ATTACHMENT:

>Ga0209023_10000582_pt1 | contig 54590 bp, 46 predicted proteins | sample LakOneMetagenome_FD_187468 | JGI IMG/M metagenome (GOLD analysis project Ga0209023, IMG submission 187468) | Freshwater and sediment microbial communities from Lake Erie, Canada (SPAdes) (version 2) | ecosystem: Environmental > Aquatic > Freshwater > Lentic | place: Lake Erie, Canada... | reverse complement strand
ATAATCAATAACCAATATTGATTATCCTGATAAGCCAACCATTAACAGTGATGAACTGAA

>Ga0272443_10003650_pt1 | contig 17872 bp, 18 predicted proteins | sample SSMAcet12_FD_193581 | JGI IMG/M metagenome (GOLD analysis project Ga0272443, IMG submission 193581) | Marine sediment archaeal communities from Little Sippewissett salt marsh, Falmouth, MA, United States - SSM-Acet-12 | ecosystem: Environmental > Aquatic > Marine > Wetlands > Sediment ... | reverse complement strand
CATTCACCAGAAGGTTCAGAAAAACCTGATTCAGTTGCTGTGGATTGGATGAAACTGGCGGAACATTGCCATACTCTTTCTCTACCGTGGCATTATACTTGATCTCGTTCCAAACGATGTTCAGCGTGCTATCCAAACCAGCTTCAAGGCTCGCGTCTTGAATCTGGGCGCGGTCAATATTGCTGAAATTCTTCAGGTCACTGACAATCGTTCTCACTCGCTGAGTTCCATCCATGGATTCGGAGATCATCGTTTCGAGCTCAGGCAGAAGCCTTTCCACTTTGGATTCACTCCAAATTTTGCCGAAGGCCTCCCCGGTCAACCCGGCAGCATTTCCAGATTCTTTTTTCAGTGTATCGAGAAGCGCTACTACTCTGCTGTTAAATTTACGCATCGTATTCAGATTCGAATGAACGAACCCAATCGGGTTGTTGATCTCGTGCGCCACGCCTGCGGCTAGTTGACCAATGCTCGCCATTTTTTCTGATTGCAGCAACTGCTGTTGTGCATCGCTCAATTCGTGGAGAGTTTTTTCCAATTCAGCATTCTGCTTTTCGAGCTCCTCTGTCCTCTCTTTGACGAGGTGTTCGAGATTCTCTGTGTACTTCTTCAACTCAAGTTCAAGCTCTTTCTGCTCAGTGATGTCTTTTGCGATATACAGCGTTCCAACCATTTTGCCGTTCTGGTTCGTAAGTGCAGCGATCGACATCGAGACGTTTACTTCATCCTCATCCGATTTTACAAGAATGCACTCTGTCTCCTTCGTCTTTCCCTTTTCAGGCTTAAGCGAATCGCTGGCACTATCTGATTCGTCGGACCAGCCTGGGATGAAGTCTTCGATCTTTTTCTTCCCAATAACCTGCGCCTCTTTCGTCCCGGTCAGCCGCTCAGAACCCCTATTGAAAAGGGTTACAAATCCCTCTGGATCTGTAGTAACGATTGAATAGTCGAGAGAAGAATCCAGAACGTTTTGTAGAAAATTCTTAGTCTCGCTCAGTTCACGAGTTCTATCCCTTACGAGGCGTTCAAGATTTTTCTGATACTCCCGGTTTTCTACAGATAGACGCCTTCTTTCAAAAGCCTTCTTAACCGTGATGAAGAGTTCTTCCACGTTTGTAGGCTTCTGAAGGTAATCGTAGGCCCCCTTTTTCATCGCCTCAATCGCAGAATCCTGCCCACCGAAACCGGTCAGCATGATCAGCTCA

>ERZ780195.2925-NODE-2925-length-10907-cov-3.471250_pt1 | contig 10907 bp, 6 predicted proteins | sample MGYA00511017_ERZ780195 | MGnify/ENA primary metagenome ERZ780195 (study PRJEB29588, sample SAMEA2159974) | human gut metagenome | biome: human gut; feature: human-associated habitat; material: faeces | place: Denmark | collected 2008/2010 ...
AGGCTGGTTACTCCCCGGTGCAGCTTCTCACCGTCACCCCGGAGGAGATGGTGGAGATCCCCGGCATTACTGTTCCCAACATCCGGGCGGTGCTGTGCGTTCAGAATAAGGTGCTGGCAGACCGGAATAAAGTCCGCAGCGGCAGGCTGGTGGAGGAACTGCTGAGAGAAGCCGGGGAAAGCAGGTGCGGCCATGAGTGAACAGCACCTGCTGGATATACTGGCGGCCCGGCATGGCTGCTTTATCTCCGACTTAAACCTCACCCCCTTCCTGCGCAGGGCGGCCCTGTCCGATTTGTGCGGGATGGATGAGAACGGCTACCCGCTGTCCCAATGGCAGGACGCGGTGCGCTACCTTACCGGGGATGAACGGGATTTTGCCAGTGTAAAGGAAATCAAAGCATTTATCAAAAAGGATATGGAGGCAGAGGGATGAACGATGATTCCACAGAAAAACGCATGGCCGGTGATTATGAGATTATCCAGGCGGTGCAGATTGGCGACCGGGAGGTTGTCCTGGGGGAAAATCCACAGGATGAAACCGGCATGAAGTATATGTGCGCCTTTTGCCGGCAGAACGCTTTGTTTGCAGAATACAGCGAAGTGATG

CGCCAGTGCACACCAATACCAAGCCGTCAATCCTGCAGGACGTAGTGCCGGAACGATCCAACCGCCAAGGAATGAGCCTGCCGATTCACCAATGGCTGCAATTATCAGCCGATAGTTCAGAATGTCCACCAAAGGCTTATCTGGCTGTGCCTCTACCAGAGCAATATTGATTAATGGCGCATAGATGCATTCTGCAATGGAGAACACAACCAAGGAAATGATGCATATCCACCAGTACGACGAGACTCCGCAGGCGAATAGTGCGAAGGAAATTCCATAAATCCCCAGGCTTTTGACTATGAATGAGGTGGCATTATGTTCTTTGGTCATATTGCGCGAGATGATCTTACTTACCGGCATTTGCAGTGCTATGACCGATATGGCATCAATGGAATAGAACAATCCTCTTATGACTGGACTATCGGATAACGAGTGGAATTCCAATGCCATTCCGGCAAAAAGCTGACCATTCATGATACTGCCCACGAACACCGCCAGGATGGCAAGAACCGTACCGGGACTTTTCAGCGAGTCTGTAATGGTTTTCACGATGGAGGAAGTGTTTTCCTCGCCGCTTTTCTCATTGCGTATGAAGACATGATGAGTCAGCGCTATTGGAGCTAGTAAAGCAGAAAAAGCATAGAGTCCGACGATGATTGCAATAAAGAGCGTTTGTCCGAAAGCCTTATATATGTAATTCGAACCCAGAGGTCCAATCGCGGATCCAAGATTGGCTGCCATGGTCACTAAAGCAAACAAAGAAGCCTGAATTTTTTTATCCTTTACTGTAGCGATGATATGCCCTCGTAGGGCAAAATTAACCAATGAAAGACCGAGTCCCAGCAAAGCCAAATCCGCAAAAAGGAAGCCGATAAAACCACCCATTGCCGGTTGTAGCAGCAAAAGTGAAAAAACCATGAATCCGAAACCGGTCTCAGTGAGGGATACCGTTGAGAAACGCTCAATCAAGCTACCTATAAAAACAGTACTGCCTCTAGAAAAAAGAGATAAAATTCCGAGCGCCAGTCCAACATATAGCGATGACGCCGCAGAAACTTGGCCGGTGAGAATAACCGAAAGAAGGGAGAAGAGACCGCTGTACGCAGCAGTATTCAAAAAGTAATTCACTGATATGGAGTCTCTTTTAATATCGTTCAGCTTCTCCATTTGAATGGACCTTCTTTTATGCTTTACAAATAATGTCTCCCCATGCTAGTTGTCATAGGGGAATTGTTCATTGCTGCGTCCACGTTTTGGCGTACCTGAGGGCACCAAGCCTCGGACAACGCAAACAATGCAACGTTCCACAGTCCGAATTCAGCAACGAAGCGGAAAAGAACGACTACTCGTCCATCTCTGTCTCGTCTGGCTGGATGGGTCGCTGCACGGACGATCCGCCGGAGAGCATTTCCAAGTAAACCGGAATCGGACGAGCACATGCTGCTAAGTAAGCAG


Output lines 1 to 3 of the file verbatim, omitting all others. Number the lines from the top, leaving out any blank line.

>Ga0209023_10000582_pt1 | contig 54590 bp, 46 predicted proteins | sample LakOneMetagenome_FD_187468 | JGI IMG/M metagenome (GOLD analysis project Ga0209023, IMG submission 187468) | Freshwater and sediment microbial communities from Lake Erie, Canada (SPAdes) (version 2) | ecosystem: Environmental > Aquatic > Freshwater > Lentic | place: Lake Erie, Canada... | reverse complement strand
ATAATCAATAACCAATATTGATTATCCTGATAAGCCAACCATTAACAGTGATGAACTGAA

>Ga0272443_10003650_pt1 | contig 17872 bp, 18 predicted proteins | sample SSMAcet12_FD_193581 | JGI IMG/M metagenome (GOLD analysis project Ga0272443, IMG submission 193581) | Marine sediment archaeal communities from Little Sippewissett salt marsh, Falmouth, MA, United States - SSM-Acet-12 | ecosystem: Environmental > Aquatic > Marine > Wetlands > Sediment ... | reverse complement strand